Bouquet Garni

SatNavSaysStraightOn

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Yesterday I was following a recipe (in the vague sense that I usually follow such recipes) for making onion soup when I came across instructions to tie my herbs together for removal at the end of cooking. Lacking the option, at least easily, to tie them together I ended up chopping them and adding them to the dish but it left me thinking back to the '80s and the days when bouquet garni were rather more common and you could purchase them in dried form like a tea bag to add and extract. I don't know when or why they became less commonly used, perhaps it was just me leaving home but I don't actually think I can recall having used one since then. So I was left wondering when other members last used one in the conventional sense (tieing the herbs together for removal or actually using a tea bag style one of dried herbs)?
 
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medtran49

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Not frequently, but now and again. Last time was when I was making stock for pho or something similar. I use butcher's twine that we have to tie up roasts or stuffed chicken or whatever. They do sell over size stainless tea balls for bouquet garni. I saw one on 1 of the cooking shows and have looked at them on Amazon. Might get eventually.
 

CraigC

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I used to get gum in these little cloth bags. My oma would use them for her pickling spices when she made sauerbraten. Don't remember where we found them, but we were able to buy the bags. They have drawstrings to close them. Don't see why they wouldn't work for the herbs instead of butcher's twine.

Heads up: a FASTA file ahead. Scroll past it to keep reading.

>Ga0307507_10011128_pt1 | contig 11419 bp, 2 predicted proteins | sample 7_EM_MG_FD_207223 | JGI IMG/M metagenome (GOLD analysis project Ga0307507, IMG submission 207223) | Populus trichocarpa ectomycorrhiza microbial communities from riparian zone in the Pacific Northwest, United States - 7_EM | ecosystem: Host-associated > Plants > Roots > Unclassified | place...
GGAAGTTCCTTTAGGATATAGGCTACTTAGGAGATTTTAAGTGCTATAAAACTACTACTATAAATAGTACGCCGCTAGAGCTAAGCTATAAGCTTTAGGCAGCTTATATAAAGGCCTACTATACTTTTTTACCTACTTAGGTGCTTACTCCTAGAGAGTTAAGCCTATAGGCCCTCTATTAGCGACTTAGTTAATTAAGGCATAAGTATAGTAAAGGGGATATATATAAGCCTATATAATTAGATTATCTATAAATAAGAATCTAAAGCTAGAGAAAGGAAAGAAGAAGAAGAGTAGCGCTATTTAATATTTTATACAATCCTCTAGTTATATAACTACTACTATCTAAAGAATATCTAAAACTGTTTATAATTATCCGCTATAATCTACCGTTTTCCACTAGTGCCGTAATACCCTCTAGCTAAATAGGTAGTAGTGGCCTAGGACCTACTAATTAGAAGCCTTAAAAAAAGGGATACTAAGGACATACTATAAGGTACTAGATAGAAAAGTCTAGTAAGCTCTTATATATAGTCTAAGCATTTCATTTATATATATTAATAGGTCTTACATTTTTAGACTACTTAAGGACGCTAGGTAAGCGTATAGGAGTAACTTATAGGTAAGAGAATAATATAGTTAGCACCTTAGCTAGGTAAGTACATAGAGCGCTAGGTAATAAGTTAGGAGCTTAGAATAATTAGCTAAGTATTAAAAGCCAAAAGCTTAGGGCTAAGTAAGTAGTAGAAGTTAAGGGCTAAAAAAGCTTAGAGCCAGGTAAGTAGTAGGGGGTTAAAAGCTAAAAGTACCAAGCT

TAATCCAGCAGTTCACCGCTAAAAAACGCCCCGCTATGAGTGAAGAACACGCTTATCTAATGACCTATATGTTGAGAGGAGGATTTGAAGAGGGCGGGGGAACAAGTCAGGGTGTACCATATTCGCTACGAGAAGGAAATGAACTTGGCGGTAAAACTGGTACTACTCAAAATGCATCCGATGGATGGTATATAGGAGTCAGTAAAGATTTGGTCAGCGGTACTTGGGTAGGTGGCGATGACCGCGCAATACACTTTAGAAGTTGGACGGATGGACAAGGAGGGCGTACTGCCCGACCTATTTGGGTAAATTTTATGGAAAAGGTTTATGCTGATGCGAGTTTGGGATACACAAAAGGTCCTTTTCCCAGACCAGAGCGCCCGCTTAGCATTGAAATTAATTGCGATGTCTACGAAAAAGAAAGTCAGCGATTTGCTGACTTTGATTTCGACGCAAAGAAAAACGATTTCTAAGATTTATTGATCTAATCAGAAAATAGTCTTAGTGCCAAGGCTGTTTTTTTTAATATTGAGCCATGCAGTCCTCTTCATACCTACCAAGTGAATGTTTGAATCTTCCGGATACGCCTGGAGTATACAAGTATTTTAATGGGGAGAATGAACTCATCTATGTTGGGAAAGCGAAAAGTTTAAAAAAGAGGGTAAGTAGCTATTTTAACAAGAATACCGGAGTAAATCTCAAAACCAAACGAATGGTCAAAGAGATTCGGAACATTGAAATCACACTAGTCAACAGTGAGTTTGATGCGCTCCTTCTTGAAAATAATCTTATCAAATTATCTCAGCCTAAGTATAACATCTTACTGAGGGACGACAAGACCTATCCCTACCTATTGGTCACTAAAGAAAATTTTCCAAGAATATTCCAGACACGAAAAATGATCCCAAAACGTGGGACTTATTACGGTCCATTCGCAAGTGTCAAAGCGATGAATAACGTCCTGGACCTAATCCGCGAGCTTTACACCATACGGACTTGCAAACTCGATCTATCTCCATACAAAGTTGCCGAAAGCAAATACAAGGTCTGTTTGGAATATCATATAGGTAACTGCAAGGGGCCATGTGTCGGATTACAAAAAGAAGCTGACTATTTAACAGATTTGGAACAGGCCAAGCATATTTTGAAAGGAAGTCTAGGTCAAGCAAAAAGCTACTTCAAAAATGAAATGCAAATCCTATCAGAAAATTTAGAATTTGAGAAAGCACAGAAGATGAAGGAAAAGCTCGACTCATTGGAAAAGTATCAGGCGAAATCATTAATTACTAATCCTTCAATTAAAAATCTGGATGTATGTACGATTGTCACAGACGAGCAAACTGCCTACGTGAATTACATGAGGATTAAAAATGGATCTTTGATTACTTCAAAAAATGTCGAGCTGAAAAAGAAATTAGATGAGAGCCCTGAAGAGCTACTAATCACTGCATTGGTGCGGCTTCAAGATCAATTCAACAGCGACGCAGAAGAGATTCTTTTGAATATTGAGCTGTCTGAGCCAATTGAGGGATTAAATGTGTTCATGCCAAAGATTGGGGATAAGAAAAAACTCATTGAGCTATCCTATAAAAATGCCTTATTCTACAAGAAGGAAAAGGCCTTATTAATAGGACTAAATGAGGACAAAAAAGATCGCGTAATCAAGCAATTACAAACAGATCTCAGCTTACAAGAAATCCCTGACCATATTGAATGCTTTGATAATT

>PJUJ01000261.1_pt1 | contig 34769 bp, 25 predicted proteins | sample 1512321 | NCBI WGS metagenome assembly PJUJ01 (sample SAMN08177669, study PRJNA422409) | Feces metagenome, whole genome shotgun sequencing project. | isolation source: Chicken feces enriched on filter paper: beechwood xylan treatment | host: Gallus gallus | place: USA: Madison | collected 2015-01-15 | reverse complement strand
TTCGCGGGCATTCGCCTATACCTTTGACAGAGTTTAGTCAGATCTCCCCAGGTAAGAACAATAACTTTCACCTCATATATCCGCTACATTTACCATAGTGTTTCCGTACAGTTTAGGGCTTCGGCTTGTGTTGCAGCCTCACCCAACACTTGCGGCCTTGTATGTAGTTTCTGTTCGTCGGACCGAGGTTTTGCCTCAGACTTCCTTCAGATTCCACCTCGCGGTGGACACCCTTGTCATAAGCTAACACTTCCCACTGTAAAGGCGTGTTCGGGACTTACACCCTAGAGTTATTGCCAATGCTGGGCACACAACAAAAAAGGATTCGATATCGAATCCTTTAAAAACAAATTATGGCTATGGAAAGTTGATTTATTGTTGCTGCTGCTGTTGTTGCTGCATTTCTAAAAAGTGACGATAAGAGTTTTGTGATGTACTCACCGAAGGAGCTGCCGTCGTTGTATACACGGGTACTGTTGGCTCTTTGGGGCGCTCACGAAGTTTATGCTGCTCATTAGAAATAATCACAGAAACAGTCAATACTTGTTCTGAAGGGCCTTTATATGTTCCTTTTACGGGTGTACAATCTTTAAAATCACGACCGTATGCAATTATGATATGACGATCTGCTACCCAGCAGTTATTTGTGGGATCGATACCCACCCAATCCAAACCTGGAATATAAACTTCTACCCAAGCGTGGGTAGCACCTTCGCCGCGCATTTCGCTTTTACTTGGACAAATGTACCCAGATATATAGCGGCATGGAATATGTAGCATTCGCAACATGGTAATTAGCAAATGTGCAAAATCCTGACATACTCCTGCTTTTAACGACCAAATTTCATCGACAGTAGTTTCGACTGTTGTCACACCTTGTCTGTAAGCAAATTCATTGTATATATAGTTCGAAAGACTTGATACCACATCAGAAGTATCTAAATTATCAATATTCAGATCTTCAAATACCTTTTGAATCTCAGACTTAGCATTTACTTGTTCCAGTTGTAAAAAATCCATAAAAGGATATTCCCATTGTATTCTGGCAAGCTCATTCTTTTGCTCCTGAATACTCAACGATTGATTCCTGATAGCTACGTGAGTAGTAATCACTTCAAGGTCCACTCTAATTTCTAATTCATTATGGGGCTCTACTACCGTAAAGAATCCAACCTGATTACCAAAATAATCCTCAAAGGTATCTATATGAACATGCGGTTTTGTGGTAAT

medtran49

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I used to get gum in these little cloth bags. My oma would use them for her pickling spices when she made sauerbraten. Don't remember where we found them, but we were able to buy the bags. They have drawstrings to close them. Don't see why they wouldn't work for the herbs instead of butcher's twine.
Amazon dear. Cotton muslin bags.
 
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Cotton muslin bags.
When I used to brew my own beer, these would be standard practice for introducing the flavor of grains and such to the wort (the brewing liquid). I always liked the idea when it came to cooking things: trying to fish out the bay leaves when making a soup is always a challenge, and it only gets more challenging when adding things like thyme sprigs.
 

SatNavSaysStraightOn

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View attachment 28082
We use these during the winter when fresh herbs are scarce. This year I am going to have a go at making my own.
I just freeze my excess fresh herbs during the summer. Always pick extra and add it to the freezer bag with said herb in it. Just goes straight in. Leaves will fall off things like thyme, saves a lot of effort. Parsley I'll either freeze chopped or whole depending on if I chopped too much or not. Only one I've never done is basil. Everything else herb, ginger and garlic wise (and chilies) I'll happily freeze .
 
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